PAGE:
Count on good ol' PZ Myers to write about tentacle sex.
 

ckeiser

GPO
Supporter
#9
Absolutely, Señor Cuttles. some species (especially Sepioteuthis sepioidea and Sepia apama) have amazing body patterning involved with their mating rituals.
I love watching a small male cuttlefish signal as if he were a female, only to sneak past the larger males and subsequently copulate with their mate-guarded female (these are sometimes called "sneaker-males"). Mwahaha!
 

Shanks

Cuttlefish
Registered
#10
ckeiser;139652 said:
Electroreception as a means of communication would be an amazing topic to look into.
Even for a layman, absolutely. Do any teleosts do this? Or is their lateral line "sense" strictly a predator/prey detection mechanism? It wouldn't surprise me if once again cephs managed to find a higher purpose for their anatomical features, it's almost as if they're constantly exploring what they can do with their bodies.
 

DWhatley

Cthulhu
Staff member
Moderator
#11
Octopuses, I believe, lack a lateral line and were thought not to hear until recently. Scientists discovered an alternate hearing method involving hairs found in shrimp, tested the octo for similar sound reception and found that there is a range of sounds they can hear.
 

Shanks

Cuttlefish
Registered
#12
dwhatley;143175 said:
Octopuses, I believe, lack a lateral line and were thought not to hear until recently. Scientists discovered an alternate hearing method involving hairs found in shrimp, tested the octo for similar sound reception and found that there is a range of sounds they can hear.
I can comment on this because I just read about it in Roger Hanlon's book! Haha... anyways, apparently the same belief was true of cuttlefish, but they found lateral lines running down each arm on electron microscope scans of infants. As for hearing, they were able to make cuttlefish respond to freqencies below 20Hz, but nothing else. I wonder if at that point the sound was enough to vibrate the statocysts? I'm just guessing, but considering the way our ears work it wouldn't be that much of a stretch.
 

DWhatley

Cthulhu
Staff member
Moderator
#13
Here is the octobot reference to the article I read recently. I still don't know what to compare the wave length to to know what sounds are in both our hearing range (if any).
 

ckeiser

GPO
Supporter
#14
For electrical communication, the animals would have to produce electrical 'signals', each representing counterpart emotional states within the signaler (i.e. angry, hungry, horny, etc..). A receiver would also have to be able to discriminate between different signals. This differs greatly from the electrical fields we now think of as the lateral line function. But, hey, what is science if you can't test pre-determined thought?

As for hearing, just because they can perceive it doesn't mean they can produce it, so it probably isn't a part of communication.
 

DWhatley

Cthulhu
Staff member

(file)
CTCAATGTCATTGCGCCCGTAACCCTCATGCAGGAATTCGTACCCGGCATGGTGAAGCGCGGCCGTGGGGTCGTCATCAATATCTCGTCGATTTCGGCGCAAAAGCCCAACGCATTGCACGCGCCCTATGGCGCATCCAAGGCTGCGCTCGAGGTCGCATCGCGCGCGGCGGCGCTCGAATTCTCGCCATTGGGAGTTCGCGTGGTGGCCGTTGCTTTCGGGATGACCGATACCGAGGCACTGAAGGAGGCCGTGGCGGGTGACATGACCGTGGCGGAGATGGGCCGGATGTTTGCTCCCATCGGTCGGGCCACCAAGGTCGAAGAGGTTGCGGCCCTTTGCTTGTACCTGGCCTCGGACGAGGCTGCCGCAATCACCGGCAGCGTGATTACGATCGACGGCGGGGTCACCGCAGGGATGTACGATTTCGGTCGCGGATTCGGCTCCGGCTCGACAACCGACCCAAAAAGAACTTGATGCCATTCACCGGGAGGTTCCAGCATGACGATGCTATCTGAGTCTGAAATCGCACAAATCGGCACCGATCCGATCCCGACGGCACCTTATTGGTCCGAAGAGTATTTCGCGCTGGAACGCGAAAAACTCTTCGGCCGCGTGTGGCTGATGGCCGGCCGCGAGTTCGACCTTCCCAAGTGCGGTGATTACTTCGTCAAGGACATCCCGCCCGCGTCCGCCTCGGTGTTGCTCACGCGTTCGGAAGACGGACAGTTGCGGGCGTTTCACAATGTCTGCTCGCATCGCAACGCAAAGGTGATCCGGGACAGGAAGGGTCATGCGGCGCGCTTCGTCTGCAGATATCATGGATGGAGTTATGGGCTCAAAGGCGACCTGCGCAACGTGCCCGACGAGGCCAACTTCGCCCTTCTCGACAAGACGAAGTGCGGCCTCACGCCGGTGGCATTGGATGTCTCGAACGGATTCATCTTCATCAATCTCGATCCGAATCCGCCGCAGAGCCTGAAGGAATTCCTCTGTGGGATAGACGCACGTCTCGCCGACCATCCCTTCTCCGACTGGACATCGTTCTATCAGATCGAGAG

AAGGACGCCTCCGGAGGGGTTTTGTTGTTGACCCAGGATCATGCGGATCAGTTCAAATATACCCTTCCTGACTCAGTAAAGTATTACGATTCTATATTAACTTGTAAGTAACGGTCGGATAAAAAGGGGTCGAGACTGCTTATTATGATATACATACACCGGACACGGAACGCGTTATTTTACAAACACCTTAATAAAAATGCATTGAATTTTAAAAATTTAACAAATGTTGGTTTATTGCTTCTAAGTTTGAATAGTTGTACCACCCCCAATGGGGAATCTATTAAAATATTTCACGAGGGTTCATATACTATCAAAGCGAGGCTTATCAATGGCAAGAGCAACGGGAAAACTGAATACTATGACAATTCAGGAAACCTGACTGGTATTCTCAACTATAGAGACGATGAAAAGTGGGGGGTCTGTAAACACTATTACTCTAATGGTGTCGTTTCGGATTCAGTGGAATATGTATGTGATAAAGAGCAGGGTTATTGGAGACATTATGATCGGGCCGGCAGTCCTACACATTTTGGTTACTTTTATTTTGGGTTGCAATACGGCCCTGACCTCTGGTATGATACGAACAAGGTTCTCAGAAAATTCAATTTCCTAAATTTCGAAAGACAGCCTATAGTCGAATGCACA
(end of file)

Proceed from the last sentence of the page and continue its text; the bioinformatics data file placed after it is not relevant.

Moderator
#15
Interesting thought on hearing and communiction but we smell and can't produce the smells that we detect yet smell communicates information. I think I take exception to that parallel for human to ceph usage but see your point as far as ceph to ceph abilities.
 

ckeiser

GPO
Supporter
#16
Actually, contemporary studies on human chemoreception are showing very interesting results. Though we may not be aware of, or in control of, our own scent signals (e.g. sweat, pheromones), they are still there and stimulate neurological reactions in nearby recievers. Almost like unconcious communication... spooky.
 

Antropoteuthis

Cuttlefish
Registered
#18
HAHAha I got it LOL.. Well I think the electric communication stuff is actually quite away from reality, as no cephalopod species registered nowdays as far as I know has any means of electric current generation. But , the thing bout grammatics isnt so far away. Research is recently being done around that topic, and i read that cuttlefish communicated by combination of dorso-lateral arms, 'eyebrow' colour and mantle scheme (combination of chromatophores, melanophores, leucophores and iridophores in patterns, plus light polarising). Its calculated that around 5046 different combinations could exist (not counting species with photophores...). But the fact that arms and eye colour are combined too, could mean that it shows the grammatical quality of the message: order, wish, name, verb, adjective..
But its still being studied.
 

hagenaue

Larval Mass
Registered
#20
There was some discussion of electrical communication above: Have octopuses been shown to use electroreception? I have been curious about this for awhile because electroreception does seem to be relatively common in fish and I have heard so many stories about octopuses being exceptionally interested in underwater cameras...

I stumbled across this in an online abstract:
"There is no evidence, so far, for electroreception or magnetic sensitivity in cephalopods." (R. Williamson, 1995)
Any new info?